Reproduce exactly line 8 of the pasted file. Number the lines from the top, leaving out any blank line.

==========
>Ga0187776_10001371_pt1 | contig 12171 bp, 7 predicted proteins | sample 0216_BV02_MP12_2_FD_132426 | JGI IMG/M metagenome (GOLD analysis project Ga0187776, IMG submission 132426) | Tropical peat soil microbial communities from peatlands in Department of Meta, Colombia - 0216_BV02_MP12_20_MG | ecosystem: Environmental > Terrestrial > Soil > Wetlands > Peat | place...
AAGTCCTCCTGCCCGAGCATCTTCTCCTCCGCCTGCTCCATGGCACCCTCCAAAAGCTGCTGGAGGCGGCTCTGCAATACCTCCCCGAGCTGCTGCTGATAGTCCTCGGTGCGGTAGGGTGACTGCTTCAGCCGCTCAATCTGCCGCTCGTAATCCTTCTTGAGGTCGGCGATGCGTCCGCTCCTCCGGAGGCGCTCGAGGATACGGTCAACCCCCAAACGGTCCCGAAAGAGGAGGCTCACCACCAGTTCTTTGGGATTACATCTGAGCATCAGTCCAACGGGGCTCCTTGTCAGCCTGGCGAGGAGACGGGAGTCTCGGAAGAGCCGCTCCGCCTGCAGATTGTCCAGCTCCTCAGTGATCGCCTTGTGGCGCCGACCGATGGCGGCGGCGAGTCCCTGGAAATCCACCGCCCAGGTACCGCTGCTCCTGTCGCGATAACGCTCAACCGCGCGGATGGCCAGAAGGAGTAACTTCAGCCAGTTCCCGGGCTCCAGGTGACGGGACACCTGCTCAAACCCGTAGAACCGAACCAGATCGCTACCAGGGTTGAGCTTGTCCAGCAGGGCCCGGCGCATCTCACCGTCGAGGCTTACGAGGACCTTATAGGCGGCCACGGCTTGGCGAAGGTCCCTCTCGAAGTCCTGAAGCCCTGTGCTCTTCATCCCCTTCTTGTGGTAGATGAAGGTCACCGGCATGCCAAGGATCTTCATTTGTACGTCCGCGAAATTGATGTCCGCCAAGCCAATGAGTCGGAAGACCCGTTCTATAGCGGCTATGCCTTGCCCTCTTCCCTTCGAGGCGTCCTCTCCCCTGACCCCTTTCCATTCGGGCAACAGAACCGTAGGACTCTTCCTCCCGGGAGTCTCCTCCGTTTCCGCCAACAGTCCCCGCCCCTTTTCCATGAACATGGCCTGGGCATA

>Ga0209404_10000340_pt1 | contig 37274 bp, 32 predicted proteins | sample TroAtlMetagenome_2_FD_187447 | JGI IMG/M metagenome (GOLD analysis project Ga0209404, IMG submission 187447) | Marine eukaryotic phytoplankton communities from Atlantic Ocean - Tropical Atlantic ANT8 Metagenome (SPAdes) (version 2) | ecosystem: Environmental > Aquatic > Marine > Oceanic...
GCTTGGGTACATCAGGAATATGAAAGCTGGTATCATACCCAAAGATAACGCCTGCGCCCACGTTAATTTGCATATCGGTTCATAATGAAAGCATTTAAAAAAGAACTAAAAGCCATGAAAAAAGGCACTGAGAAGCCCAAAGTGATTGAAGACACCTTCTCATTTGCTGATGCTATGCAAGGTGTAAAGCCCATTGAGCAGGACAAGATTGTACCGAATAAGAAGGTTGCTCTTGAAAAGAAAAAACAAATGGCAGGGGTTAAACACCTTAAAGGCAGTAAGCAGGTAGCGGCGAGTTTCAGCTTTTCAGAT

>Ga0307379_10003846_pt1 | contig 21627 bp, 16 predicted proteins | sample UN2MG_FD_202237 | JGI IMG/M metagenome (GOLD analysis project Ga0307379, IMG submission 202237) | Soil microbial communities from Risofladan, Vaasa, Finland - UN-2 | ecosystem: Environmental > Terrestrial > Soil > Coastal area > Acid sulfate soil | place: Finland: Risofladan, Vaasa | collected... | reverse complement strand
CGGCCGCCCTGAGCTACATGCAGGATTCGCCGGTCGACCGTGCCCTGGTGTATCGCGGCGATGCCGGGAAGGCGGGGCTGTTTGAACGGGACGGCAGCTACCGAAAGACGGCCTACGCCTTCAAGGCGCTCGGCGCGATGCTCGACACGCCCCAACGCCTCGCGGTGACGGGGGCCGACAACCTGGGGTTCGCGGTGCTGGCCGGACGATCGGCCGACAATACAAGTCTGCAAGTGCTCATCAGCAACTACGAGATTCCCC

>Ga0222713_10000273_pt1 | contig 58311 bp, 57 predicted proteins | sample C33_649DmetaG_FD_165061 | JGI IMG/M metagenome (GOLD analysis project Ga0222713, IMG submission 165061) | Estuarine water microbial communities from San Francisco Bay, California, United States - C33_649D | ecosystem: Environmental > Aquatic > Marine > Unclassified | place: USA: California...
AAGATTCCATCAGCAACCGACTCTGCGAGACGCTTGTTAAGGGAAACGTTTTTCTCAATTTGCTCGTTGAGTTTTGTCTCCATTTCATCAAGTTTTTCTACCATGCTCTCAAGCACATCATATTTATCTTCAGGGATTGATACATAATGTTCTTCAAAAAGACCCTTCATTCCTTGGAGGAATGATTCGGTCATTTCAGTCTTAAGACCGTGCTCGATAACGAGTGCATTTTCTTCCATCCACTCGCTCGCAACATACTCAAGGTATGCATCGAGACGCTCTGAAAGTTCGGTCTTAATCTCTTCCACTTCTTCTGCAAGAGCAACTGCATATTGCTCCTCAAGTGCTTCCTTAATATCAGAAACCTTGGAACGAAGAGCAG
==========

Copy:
AAGATTCCATCAGCAACCGACTCTGCGAGACGCTTGTTAAGGGAAACGTTTTTCTCAATTTGCTCGTTGAGTTTTGTCTCCATTTCATCAAGTTTTTCTACCATGCTCTCAAGCACATCATATTTATCTTCAGGGATTGATACATAATGTTCTTCAAAAAGACCCTTCATTCCTTGGAGGAATGATTCGGTCATTTCAGTCTTAAGACCGTGCTCGATAACGAGTGCATTTTCTTCCATCCACTCGCTCGCAACATACTCAAGGTATGCATCGAGACGCTCTGAAAGTTCGGTCTTAATCTCTTCCACTTCTTCTGCAAGAGCAACTGCATATTGCTCCTCAAGTGCTTCCTTAATATCAGAAACCTTGGAACGAAGAGCAG